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Customers Who Bought This Item Also Bought
|1. Creation Of Tron|
|2. Only Solutions|
|3. We've Got Company|
|5. Ring Game And Escape|
|6. Water, Music, And Tronaction|
|7. Tron Scherzo|
|8. Miracle and Magician|
|9. Magic Landings|
|10. Theme From Tron|
|11. 1990's Theme|
|12. Love Theme|
|13. Tower Music - Let Us Pray|
|14. The Light Sailer|
|15. Sea Of Simulation|
|16. A New Tron And The MCP|
|18. Ending Titles - Tron|
|19. Tronaction (Original Version)|
|20. Break In (For Strings, Flutes, And Celesta)|
See all 21 tracks on this disc
Disney's pioneering 1982 effort in computer animation has garnered a small but devoted cult audience, despite--or perhaps because of--its now-dated, rudimentary vid-game aesthetic. But while designers Jean Giraud and Syd Mead gave its visual design a certain streamline moderne panache, its musical score attempts a similar back-to-the-future fusion with somewhat more mixed results. Given the composer's often chilling, landmark synthesized score work a decade earlier on Kubrick's A Clockwork Orange, Wendy Carlos seemed like an apt choice for Tron. But without her previous collaborator's taste for Beethoven, Elgar, and Rossini, Carlos's instincts wend from atmospheric, 20th-century European modernism to cheesy '50s B-film melodramatics, with the sonic limitations of '80s synth technology sometimes a burden. Still, those fond of her solo work and collaboration with Kubrick on Orange (and The Shining) will find familiar charms in "Water, Music, and TRONaction," "TRONscherzo" and "Theme from TRON." But Journey's "Only Solutions" and now all-too-ironic "1990's Theme" further fix the score firmly in the '80s. This debut CD-release of the score also features three bonus tracks, the original "TRONaction" and two other unused cues, including a solo synth rendition of the film's anthem. --Jerry McCulley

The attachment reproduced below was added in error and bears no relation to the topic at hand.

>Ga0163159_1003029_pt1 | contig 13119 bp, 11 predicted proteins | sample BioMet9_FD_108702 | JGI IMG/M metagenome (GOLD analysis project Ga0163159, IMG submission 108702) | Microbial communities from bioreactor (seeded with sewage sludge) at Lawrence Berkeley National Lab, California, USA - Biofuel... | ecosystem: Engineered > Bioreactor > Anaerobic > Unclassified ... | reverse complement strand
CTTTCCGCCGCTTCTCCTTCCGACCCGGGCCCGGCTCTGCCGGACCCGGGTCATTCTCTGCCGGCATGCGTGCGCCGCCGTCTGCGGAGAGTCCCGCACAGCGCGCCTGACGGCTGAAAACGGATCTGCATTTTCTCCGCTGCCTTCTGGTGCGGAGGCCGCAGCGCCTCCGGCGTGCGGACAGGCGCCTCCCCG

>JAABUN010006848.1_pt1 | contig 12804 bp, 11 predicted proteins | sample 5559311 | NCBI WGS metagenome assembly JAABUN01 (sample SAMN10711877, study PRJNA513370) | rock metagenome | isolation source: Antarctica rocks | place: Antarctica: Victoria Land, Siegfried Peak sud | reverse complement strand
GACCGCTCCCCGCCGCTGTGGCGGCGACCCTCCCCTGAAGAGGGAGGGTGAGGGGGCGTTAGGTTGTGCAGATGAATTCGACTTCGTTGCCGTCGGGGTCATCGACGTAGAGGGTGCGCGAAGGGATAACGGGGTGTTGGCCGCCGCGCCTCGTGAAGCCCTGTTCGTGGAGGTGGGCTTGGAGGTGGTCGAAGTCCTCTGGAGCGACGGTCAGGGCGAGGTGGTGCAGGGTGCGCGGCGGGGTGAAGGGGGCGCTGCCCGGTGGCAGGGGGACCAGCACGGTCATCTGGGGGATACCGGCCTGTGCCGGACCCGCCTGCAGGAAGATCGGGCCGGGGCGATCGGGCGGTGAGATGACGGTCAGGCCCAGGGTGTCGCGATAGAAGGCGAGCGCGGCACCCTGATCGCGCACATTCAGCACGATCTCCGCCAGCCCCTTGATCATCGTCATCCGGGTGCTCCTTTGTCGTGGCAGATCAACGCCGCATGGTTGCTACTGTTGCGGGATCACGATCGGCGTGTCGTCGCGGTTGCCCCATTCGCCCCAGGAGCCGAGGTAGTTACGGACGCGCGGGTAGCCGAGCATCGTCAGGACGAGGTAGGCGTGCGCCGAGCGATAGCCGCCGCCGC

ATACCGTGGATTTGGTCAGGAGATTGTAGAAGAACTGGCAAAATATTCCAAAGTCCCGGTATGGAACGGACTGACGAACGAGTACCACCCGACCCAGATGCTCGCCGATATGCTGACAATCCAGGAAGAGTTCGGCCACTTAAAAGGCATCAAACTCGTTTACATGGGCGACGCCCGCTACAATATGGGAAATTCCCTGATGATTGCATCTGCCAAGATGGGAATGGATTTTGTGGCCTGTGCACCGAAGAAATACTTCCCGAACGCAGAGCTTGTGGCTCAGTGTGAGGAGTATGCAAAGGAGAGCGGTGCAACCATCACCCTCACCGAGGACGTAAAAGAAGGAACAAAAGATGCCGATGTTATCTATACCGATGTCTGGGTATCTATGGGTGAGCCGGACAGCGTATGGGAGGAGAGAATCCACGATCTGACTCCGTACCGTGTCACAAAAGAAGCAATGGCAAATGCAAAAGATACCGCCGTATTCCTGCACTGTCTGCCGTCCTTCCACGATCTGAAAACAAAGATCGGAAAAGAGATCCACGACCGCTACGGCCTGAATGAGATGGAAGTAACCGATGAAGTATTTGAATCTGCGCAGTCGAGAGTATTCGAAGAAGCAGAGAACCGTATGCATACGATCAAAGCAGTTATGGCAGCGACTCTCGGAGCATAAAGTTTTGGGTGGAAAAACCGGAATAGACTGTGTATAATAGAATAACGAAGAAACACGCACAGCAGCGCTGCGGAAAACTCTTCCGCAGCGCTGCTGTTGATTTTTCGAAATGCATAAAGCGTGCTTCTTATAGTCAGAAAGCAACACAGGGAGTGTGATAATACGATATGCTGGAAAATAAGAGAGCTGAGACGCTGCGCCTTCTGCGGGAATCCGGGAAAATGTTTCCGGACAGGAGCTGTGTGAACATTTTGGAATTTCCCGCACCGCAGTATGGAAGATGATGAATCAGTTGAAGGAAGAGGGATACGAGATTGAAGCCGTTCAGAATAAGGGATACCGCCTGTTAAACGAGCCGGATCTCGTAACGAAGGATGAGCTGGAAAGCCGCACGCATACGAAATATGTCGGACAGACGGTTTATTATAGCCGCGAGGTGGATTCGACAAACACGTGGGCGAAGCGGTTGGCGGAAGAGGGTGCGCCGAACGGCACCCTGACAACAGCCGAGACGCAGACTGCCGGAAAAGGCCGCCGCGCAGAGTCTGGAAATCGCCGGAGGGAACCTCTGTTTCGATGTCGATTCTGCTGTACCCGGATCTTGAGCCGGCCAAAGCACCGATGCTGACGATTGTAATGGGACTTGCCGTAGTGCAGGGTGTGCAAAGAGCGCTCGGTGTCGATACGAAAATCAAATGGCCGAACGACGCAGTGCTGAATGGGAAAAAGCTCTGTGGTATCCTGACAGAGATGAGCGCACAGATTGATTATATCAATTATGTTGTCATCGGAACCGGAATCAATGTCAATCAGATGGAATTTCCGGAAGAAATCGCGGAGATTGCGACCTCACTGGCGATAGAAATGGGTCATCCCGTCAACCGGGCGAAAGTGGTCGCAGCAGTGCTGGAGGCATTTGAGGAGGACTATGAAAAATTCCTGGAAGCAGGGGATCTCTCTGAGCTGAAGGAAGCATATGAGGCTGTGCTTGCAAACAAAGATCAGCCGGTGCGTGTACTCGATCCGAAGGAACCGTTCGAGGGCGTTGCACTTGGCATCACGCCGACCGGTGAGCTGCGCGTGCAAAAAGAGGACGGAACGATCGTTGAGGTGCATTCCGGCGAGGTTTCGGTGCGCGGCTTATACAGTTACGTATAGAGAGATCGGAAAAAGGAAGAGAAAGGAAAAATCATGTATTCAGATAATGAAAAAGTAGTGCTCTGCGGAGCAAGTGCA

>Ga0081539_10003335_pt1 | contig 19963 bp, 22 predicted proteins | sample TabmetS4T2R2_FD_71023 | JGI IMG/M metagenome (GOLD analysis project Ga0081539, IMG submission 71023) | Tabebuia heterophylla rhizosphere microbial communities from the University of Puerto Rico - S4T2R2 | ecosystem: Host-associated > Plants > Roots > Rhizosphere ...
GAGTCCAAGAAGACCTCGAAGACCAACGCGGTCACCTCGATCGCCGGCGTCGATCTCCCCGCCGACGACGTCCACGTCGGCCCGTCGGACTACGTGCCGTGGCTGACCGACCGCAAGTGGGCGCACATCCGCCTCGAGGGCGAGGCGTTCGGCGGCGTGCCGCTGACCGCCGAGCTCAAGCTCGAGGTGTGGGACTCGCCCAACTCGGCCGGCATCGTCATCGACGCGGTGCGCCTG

Top Customer Reviews
Wendy Carlos managed to create music that suits the movie to the T. The electronic music is full of harmony. I can listen to the soundtrack time and again and still not get tired of it, because it still sounds futuristic more than 20 years after it was composed. I recommend this soundtrack to all those who have seen the movie, as well as those who enjoy electronic music.
Not so with the TRON soundtrack. When you hear the "Sea of Simulation" you are instantly transported to the journey on board the solar sailer. The same for many other tracks, and when you hear the main theme you feel yourself being sucked into the computer just like Flynn.